In addition to ensure SCEs remain suitable the scheme should also question the validity of performance standards particularly in light of changes in technology, knowledge etc.

How can 'initial suitability' be verified?

There are 2 aspects of what HSE would expect, one being what the duty holder must do and the other what is required from a verification scheme (i.e. the work undertaken by an independent and competent person [ICP]).

The duty holder must ensure that for their installation its safety critical elements are suitable for their intended purpose. To undertake this requirement the duty holder must have a methodology and an effective management system in place to deliver it. In addition to that the duty holder, in conjunction with their ICP, must devise a written scheme of verification to examine this methodology and management system to deliver it with the aim being to identify errors etc.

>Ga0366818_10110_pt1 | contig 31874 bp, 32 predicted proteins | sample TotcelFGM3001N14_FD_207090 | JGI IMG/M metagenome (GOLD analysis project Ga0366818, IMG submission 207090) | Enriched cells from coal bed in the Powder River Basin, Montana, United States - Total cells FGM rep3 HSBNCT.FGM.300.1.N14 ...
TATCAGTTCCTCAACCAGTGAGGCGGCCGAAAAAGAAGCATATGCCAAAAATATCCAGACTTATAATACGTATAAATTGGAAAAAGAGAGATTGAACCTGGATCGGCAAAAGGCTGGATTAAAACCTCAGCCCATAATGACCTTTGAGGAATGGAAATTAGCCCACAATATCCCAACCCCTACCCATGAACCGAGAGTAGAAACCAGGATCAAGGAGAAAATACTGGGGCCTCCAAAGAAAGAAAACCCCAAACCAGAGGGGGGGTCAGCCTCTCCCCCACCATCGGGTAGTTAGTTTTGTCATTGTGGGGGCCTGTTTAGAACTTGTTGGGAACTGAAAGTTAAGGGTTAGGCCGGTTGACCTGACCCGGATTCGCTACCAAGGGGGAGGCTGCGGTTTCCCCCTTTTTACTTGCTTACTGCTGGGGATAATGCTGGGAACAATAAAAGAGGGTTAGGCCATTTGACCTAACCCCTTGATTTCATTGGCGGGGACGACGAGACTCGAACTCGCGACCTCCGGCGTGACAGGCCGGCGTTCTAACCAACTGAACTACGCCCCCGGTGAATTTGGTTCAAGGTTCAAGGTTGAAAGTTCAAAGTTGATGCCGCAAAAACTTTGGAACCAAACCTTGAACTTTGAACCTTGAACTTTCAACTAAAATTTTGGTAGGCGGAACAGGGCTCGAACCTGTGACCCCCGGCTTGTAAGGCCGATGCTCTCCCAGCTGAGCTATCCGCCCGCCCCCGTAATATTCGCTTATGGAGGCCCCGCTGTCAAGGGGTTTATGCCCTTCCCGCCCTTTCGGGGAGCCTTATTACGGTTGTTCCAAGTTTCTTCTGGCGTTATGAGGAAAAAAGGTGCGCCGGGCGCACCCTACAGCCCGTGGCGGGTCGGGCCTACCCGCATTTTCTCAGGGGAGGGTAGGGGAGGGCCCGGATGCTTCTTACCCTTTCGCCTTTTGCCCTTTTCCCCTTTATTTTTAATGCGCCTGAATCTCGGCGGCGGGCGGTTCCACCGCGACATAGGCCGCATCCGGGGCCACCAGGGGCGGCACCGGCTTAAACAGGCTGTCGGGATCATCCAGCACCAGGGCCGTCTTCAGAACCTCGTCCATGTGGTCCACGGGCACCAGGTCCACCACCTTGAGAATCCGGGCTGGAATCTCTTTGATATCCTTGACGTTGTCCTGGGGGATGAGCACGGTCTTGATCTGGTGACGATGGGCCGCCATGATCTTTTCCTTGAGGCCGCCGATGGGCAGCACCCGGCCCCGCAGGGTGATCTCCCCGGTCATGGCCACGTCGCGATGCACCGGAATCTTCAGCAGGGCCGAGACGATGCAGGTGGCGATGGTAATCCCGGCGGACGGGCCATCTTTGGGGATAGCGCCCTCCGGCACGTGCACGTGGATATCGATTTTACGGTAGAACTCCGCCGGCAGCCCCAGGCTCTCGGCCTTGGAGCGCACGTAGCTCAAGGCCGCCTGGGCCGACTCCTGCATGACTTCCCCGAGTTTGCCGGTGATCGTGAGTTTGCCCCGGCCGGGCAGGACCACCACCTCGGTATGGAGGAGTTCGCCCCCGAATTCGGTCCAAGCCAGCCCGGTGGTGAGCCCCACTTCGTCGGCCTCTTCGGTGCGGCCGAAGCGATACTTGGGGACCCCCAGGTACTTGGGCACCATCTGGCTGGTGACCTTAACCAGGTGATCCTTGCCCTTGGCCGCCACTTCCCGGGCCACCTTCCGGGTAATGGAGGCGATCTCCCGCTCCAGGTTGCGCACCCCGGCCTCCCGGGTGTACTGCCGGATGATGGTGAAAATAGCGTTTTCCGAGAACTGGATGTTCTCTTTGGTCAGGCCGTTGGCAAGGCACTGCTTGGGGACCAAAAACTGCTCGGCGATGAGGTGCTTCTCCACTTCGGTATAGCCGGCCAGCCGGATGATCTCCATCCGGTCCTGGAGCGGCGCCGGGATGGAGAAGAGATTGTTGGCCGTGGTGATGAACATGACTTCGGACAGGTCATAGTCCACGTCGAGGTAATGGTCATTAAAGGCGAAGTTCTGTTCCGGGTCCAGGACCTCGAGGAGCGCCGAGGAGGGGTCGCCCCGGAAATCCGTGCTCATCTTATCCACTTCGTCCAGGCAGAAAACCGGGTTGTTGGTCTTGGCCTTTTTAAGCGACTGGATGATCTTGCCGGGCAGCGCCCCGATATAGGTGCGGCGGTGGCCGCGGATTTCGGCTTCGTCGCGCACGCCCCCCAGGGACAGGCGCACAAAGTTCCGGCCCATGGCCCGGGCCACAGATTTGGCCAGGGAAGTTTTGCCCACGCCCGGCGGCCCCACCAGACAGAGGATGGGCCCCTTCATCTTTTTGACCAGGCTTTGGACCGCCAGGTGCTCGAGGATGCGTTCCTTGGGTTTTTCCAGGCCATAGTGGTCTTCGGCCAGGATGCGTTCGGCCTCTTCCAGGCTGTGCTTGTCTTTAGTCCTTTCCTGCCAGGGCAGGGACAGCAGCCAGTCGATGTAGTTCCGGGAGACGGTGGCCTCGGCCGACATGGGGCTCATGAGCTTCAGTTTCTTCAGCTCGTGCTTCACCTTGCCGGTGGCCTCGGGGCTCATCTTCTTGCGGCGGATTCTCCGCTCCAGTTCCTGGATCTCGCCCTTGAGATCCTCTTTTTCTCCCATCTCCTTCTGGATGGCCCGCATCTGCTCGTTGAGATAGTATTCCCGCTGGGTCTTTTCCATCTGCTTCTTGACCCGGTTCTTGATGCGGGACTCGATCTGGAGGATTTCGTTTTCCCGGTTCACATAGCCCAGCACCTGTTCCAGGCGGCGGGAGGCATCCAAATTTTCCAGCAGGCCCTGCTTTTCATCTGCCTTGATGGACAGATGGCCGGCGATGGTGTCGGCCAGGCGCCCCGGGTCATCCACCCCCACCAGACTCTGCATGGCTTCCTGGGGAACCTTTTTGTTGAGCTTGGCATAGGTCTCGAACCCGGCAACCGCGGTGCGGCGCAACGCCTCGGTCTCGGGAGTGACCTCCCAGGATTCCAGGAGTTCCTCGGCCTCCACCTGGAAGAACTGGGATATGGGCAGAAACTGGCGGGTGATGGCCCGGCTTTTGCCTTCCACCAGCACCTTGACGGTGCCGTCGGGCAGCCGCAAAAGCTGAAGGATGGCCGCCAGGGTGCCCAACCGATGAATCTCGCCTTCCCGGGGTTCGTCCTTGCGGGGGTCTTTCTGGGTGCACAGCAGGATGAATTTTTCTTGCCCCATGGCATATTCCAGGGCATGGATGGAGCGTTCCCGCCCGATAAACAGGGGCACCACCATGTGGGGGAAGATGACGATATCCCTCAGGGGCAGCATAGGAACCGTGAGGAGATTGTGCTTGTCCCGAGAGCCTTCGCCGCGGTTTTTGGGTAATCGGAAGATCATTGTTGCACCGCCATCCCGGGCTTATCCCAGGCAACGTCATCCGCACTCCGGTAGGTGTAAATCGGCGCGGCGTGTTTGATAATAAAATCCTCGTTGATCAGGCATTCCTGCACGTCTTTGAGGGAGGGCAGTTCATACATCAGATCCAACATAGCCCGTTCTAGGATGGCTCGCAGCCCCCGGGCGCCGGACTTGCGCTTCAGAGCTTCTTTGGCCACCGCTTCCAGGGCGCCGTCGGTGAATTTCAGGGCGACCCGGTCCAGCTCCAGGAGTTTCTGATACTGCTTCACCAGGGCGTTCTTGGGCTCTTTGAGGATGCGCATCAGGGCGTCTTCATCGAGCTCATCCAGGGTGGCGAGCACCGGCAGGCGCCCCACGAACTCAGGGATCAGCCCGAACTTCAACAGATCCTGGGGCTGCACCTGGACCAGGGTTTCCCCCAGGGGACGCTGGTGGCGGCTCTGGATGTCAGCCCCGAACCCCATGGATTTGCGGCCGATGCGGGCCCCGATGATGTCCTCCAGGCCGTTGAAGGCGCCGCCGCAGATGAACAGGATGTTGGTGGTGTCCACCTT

The first question is what could the methodology comprise of and the second what must the ICP do? An indication of the methodology expected to decide 'initial suitability' is given by regulation 2(6)(b). The regulation states that the means of achieving 'initial suitability' are:

"Examination of any design, specification, certificate, CE marking or other document, marking or standard relating to those elements…by such persons".

Thus for the ICP to carry out such an examination to verify initial suitability the duty holder must have some, or all, of the items below for each safety critical element:

  1. Design documentation;
  2. Specification documentation;
  3. Certificates of material used, test certificates etc.;
  4. Certificates of fitness (CoF) if the element was part of the previous certificate of fitness regime together with evidence to show that at the transition from that regime to the current that the element was 'fit' and that there were no remedial actions or that they had been closed afterwards;